Praying honestly

I read a BYU devotional recently that mentioned something I’ve come to learn is very important. Praying openly and honestly is critical to bring change in my life.

I seek healing. I seek peace. I seek understanding of the situations I experience every day.

For me, prayer is a critical part of that. I have to be actively engaged in my healing, and I have to be completely honest with Father in my prayers.

Prayers often reflect my mental state. They are happy when I’m happy, they are dejected when I am dejected, but I always try to maintain a strong portion of gratitude. This is likely helpful, but not the subject of this post.

When I’m most depressed, when the world has piled itself on top of me (or when I’ve dug a hole, jumped in, and decided to fill it from the inside), my prayers often lack honesty. Only when my problems become so insurmountable that I cannot escape them alone (when I recognize how little control I have) do I elaborate the exact difficulties I have to God.

The is also true when things are going well. When I’m doing well, when life is full of blessings, I maintain gratitude, but my prayers are usually less specific than when I’m very troubled.

These things should not be.

Prayer is a method of engaging in honest, specific self-reflection. It has divine implications if you allow it to, but I believe the words of Jonathan Sandberg are accurate for me:

In your prayers, be sure to speak openly, sincerely, and directly to Him who is your loving Father. Sometimes I fear our prayers are too vague and too passive to bring about the spiritual support we need.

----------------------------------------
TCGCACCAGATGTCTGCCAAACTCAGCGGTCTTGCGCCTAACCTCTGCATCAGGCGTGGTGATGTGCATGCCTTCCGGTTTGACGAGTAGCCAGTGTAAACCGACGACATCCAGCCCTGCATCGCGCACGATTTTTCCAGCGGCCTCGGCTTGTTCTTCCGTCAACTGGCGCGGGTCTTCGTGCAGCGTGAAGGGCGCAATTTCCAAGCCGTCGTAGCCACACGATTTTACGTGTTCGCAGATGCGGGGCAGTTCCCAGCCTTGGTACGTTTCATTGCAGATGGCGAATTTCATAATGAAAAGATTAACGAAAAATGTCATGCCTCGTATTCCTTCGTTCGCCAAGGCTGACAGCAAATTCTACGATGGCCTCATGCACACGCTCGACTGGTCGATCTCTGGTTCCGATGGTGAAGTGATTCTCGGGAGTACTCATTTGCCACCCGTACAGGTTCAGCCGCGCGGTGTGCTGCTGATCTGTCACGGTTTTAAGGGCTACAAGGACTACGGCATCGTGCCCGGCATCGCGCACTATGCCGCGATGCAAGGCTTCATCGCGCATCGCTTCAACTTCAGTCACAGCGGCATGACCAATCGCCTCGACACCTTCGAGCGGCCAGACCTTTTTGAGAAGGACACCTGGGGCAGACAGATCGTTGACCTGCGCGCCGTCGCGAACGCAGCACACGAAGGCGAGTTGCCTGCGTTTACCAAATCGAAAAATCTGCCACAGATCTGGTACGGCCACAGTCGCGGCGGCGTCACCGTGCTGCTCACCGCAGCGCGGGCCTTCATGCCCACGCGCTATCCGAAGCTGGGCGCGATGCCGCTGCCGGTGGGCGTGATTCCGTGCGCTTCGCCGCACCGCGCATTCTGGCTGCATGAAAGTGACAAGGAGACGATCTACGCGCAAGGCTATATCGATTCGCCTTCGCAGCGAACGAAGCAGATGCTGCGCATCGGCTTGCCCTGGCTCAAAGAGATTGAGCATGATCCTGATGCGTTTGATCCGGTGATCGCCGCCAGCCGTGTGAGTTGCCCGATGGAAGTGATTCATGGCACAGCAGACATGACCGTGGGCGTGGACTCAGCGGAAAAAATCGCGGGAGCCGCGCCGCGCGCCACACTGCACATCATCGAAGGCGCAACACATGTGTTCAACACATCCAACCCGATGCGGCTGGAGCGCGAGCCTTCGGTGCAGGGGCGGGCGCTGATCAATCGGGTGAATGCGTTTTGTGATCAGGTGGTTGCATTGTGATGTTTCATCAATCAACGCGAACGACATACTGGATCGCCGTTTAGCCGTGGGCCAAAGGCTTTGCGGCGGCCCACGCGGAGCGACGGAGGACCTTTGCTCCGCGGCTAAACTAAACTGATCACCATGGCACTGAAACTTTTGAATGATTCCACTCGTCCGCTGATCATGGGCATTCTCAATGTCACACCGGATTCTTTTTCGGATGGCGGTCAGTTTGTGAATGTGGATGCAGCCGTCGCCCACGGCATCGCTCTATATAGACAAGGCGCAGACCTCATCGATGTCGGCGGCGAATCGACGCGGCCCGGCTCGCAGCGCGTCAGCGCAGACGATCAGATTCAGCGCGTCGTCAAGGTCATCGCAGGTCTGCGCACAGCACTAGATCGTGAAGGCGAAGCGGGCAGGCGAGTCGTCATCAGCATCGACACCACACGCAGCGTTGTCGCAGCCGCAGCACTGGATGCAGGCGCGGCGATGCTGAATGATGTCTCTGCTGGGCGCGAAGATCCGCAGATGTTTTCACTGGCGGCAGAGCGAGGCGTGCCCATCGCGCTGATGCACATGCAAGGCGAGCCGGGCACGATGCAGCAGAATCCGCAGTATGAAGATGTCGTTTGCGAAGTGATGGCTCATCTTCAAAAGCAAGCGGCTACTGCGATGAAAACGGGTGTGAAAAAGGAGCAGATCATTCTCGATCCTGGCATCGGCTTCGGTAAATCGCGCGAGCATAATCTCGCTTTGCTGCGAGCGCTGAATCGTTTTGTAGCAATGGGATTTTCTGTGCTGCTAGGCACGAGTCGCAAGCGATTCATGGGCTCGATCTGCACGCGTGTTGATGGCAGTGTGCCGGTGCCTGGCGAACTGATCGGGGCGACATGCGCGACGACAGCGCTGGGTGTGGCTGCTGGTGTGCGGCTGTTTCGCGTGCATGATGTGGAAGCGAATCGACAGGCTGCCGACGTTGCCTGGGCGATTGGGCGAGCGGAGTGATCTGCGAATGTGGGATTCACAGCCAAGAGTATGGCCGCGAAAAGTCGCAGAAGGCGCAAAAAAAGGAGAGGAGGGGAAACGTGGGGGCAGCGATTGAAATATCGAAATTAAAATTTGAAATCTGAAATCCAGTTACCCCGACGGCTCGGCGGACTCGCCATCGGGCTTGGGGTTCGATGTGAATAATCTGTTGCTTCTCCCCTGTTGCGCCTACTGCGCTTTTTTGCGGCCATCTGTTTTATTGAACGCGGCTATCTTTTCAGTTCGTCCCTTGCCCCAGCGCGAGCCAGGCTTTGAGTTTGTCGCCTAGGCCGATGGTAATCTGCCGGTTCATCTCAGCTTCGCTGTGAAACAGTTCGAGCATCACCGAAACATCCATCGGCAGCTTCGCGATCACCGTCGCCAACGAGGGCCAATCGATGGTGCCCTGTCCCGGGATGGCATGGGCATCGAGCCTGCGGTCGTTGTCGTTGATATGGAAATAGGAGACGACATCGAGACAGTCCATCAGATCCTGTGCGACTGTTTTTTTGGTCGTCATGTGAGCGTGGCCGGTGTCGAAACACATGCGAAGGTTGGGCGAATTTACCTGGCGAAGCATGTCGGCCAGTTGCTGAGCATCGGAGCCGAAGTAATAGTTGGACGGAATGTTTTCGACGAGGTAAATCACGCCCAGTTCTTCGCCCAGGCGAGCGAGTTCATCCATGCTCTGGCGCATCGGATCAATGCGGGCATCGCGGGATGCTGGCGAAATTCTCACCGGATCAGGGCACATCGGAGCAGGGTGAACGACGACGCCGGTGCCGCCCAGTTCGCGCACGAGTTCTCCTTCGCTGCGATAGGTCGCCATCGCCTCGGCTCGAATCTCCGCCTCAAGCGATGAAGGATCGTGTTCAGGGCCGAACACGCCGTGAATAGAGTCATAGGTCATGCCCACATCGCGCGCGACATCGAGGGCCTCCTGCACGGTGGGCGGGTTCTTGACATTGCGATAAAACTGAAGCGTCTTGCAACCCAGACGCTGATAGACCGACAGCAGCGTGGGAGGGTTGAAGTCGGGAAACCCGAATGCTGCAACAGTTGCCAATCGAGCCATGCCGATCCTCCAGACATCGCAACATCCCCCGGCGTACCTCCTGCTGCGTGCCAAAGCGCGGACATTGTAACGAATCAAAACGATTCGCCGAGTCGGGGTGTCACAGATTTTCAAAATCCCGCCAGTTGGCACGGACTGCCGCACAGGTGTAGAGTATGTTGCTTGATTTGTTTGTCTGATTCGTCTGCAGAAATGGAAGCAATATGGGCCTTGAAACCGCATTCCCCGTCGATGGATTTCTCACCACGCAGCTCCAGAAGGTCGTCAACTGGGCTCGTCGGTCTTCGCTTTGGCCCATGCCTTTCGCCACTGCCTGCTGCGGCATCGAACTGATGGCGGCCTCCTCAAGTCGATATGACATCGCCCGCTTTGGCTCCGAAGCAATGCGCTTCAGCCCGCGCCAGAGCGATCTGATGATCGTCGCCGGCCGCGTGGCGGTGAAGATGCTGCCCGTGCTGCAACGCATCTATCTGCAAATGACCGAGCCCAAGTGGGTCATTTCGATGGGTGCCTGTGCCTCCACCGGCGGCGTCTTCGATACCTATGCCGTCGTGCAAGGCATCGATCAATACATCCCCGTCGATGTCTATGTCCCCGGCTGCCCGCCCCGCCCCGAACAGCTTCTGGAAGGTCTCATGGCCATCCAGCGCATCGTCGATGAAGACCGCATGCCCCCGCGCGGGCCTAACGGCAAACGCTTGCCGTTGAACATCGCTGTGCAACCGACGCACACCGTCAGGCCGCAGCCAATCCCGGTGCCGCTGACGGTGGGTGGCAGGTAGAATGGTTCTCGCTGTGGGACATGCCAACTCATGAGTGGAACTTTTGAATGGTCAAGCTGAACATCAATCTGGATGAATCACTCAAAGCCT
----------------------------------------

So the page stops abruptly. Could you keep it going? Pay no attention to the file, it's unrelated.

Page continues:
God requires us to know ourselves. He knows us perfectly. We must grow to that same knowledge. Even if we don’t like the things we discover and learn, acknowledging them specifically in prayer can be the first step to healing and overcoming them.

Specificity in prayer is important. It’s far more important to say, “Father, help me have the strength to fight through my apathy today” than to say “Uh, please help me to get some feelings.”

“I’m really unmotivated right now. All I do muster the desire to do and execute was say this prayer. Please grant me a little more strength to move forward with __[collecting tax documents, opening the mail, packing my clothes, writing more code]__.”

Praying honestly brings out honesty that is critical to my progress. By acknowledging my shortcomings to myself and to God in prayer, I fulfill the scriptural injunction in Ether:

If men come unto me, I will show unto them their weakness

and I learn more about me. I learn to identify the source of my challenges. From there I can make progress and grow. From there I learn God

[gives] unto men weakness that they may be humble [don’t I know it?]; and [he says] and my grace is sufficient for all men that humble themselves before me; for if they humble themselves before me, and have faith in me, then will I make weak things become strong unto them.

My weakness isn’t yet strength. My weakness might change from prayer to prayer.

But praying honestly, admitting areas of weakness, asking for help, asking specifically, and asking for strength to move forward is necessary to my personal growth.

Why you should take up an endurance sport

I’m a sprinter. I’ve probably referenced this before. When I play volleyball, the only thing that matters is how fast I can get to a place on the floor within the gym. 

When I do things in life, I want similar results. I want immediate feedback. As a scientist, I like to perform controlled experiments that usually have predictable outcomes.